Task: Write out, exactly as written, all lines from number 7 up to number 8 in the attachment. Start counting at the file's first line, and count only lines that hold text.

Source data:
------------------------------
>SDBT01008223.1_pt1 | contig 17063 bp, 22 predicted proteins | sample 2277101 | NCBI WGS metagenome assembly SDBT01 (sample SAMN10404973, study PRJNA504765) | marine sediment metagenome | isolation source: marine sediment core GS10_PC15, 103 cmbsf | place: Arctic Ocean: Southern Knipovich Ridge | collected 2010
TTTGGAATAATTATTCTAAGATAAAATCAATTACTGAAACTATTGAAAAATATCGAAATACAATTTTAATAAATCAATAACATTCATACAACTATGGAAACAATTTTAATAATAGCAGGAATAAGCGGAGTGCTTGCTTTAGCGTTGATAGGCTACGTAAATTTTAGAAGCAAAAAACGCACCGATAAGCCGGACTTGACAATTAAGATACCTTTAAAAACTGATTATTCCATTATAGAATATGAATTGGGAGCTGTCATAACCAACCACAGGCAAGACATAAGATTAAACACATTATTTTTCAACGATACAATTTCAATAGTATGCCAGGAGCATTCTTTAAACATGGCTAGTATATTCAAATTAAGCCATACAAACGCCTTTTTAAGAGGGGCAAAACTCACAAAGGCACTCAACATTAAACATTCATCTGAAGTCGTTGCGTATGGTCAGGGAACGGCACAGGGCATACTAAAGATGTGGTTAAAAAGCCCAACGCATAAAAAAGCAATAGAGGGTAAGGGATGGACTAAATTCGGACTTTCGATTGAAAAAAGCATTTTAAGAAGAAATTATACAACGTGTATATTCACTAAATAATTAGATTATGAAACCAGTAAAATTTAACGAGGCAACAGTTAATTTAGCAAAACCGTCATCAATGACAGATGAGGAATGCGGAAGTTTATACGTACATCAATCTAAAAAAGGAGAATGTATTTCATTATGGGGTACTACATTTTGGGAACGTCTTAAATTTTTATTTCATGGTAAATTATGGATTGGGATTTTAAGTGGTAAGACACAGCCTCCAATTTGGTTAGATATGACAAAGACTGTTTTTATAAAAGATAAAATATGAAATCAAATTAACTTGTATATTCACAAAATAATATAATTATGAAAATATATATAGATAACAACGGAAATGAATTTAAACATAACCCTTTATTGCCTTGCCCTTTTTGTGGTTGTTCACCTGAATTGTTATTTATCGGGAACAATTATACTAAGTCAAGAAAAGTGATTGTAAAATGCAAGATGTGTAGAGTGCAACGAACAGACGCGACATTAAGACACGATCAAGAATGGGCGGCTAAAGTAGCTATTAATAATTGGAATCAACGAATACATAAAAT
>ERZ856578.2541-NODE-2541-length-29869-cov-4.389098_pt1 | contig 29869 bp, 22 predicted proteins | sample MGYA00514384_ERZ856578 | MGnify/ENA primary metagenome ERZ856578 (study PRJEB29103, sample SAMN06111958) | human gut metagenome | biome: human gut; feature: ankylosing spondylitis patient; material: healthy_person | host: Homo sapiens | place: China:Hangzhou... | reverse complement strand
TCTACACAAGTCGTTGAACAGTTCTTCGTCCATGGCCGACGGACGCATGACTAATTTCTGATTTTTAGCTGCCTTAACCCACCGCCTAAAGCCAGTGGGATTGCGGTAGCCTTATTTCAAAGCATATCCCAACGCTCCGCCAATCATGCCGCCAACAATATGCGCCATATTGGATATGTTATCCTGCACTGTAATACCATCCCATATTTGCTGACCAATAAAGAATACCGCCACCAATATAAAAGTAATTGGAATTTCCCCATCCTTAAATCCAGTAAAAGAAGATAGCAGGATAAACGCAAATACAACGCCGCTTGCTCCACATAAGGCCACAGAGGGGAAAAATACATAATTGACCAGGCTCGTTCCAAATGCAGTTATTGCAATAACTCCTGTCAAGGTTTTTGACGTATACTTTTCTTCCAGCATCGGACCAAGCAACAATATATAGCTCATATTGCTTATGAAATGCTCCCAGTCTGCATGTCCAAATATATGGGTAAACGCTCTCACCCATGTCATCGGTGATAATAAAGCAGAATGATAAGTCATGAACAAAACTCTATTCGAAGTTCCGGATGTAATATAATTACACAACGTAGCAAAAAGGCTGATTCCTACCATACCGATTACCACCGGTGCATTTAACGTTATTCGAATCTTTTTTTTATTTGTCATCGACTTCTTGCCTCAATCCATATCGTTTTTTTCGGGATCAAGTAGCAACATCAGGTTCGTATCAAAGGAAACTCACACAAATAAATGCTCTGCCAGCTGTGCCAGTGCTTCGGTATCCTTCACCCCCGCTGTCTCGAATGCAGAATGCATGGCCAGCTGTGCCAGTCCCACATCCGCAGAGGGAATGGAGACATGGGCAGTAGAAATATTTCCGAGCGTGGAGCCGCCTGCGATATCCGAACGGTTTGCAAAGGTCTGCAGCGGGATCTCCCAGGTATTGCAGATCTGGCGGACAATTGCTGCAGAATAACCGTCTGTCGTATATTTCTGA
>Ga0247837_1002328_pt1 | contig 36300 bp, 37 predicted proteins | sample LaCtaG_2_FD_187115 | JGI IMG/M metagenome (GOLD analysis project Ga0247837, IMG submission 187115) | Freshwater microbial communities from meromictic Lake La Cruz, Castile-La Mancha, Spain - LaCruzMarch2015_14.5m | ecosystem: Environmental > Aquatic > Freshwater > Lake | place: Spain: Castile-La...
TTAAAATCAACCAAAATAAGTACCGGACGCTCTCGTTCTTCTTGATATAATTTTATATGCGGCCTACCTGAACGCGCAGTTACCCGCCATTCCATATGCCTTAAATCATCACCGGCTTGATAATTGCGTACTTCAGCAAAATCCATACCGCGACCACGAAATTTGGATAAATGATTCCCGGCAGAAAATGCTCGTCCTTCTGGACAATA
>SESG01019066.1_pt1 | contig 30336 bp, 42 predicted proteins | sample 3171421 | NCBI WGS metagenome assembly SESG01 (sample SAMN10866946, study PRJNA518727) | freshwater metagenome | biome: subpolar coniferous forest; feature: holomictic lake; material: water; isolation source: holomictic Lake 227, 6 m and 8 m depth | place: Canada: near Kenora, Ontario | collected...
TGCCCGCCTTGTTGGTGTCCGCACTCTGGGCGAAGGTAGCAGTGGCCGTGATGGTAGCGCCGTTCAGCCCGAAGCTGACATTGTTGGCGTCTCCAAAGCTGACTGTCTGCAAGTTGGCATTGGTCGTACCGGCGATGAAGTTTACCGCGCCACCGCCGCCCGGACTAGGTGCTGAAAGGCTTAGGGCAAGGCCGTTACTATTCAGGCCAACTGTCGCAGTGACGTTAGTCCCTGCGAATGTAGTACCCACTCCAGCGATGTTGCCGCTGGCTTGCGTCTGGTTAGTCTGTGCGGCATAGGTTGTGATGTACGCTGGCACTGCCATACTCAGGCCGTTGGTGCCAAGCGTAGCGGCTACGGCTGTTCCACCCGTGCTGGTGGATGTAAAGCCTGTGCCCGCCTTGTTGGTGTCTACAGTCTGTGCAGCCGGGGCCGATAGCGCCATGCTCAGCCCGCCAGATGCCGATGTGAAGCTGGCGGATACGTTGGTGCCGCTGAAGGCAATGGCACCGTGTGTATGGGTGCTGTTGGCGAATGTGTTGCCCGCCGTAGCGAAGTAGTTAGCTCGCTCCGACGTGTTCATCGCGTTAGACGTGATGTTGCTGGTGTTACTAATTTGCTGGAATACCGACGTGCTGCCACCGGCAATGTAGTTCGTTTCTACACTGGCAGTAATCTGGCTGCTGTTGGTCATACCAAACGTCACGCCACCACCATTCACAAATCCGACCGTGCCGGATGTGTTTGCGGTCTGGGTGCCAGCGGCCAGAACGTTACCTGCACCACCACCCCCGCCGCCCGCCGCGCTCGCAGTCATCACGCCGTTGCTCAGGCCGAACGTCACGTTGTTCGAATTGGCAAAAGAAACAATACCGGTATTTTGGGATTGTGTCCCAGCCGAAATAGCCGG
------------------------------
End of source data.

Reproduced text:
>SESG01019066.1_pt1 | contig 30336 bp, 42 predicted proteins | sample 3171421 | NCBI WGS metagenome assembly SESG01 (sample SAMN10866946, study PRJNA518727) | freshwater metagenome | biome: subpolar coniferous forest; feature: holomictic lake; material: water; isolation source: holomictic Lake 227, 6 m and 8 m depth | place: Canada: near Kenora, Ontario | collected...
TGCCCGCCTTGTTGGTGTCCGCACTCTGGGCGAAGGTAGCAGTGGCCGTGATGGTAGCGCCGTTCAGCCCGAAGCTGACATTGTTGGCGTCTCCAAAGCTGACTGTCTGCAAGTTGGCATTGGTCGTACCGGCGATGAAGTTTACCGCGCCACCGCCGCCCGGACTAGGTGCTGAAAGGCTTAGGGCAAGGCCGTTACTATTCAGGCCAACTGTCGCAGTGACGTTAGTCCCTGCGAATGTAGTACCCACTCCAGCGATGTTGCCGCTGGCTTGCGTCTGGTTAGTCTGTGCGGCATAGGTTGTGATGTACGCTGGCACTGCCATACTCAGGCCGTTGGTGCCAAGCGTAGCGGCTACGGCTGTTCCACCCGTGCTGGTGGATGTAAAGCCTGTGCCCGCCTTGTTGGTGTCTACAGTCTGTGCAGCCGGGGCCGATAGCGCCATGCTCAGCCCGCCAGATGCCGATGTGAAGCTGGCGGATACGTTGGTGCCGCTGAAGGCAATGGCACCGTGTGTATGGGTGCTGTTGGCGAATGTGTTGCCCGCCGTAGCGAAGTAGTTAGCTCGCTCCGACGTGTTCATCGCGTTAGACGTGATGTTGCTGGTGTTACTAATTTGCTGGAATACCGACGTGCTGCCACCGGCAATGTAGTTCGTTTCTACACTGGCAGTAATCTGGCTGCTGTTGGTCATACCAAACGTCACGCCACCACCATTCACAAATCCGACCGTGCCGGATGTGTTTGCGGTCTGGGTGCCAGCGGCCAGAACGTTACCTGCACCACCACCCCCGCCGCCCGCCGCGCTCGCAGTCATCACGCCGTTGCTCAGGCCGAACGTCACGTTGTTCGAATTGGCAAAAGAAACAATACCGGTATTTTGGGATTGTGTCCCAGCCGAAATAGCCGG